Simanaitis Says

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MUM AND DA IN VICTORIAN TIMES PART 2

YESTERDAY IN PART 1, Susan Pedersen’s London Review of Books article about Emma Griffen’s Bread Winner: An Intimate History of the Victorian Economy yielded tidbits that Mum and Da weren’t particularly good at sharing Victorian working-class family life. Today in Part 2, Pedersen’s article and Griffen’s book suggest that where Mum and Da lived made a difference, as did demon alcohol.

Urban Versus Rural. Working-class life changed dramatically in the 19th century through the Industrial Revolution and urbanization. Pedersen cites, “Griffin’s most striking finding is that once the subsistence crises of the first half of the century were overcome, urban children were much more likely to suffer privation than rural children, with roughly a third of urban fathers failing to provide, compared to a tenth of rural fathers.”

Image of dinner in a cheap rooming house from Mayhew’s London; Being Selections from “London Labour and the London Poor, by Henry Mayhew, edited by Peter Quennell, Bracken Books, 1984.

Pedersen explains: “This was not because rural families were richer than urban families: On the contrary, they were poorer. But, precisely because of that poverty, rural families clung to an older, mutualist model of family life, with all their members pitching in and pooling resources. In cities, by contrast, men came to regard their wages as their own.”

“The Kitchen,” Fox-court, Gray’s-In-Lane, London. Image from Mayhew’s London.

Pedersen cites the problem of alcohol: “Small wonder working men were tempted to turn in to a warm and inviting pub with their mates rather than face a furious wife and a row of hungry faces in their damp and cheerless homes.  Rural men too would probably have liked a glass of ale at the end of a working day but, Griffin notes, often had to abstain for no better reason than that the nearest pub was three miles away.”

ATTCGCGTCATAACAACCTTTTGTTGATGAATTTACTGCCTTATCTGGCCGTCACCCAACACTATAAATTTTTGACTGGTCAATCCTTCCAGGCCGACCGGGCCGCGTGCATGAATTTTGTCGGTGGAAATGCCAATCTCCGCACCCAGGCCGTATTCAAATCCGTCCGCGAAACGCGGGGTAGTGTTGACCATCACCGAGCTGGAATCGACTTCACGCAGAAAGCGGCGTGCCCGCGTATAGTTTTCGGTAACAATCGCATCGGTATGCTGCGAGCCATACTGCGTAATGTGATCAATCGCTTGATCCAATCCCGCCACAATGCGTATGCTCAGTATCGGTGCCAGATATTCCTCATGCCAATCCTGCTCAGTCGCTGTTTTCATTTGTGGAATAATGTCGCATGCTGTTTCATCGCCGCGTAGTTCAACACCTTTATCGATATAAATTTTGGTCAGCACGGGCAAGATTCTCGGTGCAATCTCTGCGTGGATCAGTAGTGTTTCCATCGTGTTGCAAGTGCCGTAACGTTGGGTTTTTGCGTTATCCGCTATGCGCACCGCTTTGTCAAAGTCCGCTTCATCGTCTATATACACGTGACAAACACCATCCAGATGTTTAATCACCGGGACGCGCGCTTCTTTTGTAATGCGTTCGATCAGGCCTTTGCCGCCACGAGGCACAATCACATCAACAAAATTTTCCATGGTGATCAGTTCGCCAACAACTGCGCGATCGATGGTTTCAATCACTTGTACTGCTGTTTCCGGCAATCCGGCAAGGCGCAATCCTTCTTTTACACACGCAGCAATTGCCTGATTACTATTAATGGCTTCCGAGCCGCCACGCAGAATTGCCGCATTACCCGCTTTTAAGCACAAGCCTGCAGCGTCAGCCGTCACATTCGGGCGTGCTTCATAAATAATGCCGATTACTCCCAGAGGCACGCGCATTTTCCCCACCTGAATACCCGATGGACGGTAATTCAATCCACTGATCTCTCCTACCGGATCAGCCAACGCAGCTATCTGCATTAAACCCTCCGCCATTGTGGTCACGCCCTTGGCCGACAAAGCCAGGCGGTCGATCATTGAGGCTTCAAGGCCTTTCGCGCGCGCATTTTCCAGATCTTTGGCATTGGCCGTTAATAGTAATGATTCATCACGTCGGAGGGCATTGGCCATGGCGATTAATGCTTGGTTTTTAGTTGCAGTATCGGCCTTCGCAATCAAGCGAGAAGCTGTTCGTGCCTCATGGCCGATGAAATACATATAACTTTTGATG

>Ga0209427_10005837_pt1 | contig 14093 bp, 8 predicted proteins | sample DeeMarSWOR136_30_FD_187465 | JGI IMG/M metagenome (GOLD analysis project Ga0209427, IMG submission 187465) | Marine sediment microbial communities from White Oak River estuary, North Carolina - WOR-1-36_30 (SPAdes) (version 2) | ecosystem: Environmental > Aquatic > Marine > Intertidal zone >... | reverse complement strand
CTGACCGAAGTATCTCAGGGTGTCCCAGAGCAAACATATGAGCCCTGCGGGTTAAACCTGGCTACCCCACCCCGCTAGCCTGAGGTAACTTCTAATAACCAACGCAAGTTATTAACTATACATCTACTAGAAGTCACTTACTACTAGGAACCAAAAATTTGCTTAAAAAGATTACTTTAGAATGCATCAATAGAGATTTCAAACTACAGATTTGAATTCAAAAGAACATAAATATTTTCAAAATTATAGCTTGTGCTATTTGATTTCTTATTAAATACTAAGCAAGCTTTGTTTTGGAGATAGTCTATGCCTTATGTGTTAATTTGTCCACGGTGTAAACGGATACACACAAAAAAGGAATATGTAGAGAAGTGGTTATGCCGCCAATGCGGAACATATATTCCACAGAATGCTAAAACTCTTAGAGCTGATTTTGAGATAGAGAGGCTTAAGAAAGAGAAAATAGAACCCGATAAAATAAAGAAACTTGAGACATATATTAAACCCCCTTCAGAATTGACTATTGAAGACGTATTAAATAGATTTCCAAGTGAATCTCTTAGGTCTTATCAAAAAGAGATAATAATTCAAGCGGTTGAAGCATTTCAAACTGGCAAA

Gender and Aspirations. “In this corpus,” Pedersen notes, “men’s texts outnumber women’s two to one and are (big surprise) on average three times the length. Working-class men’s autobiographies also tend to conform to the template of the ‘upward climb’: two-thirds of their authors rose into the middle class (compared to a tiny fraction of ordinary working-class men) but only a third of working-class women autobiographers.”

“Mothers were different,” Pedersen notes. “Mothers fed you, sent you to school, decided when you’d go to work—and, if you were a girl, pulled you out of school when you were needed at home.… We now think that parents (especially mothers) should nurture their children’s personalities. These mothers had more than enough to do just keeping them alive.”

And Today. “Yes,” Pedersen writes, “men do more than they used to, but in May The New York Times reported that 45 percent of men thought they spent more time home-schooling their children than their female partners did, while only 3 percent of their partners agreed.”

Autobiographies don’t change all that much, it seems. ds 

© Dennis Simanaitis, SimanaitisSays.com, 2020

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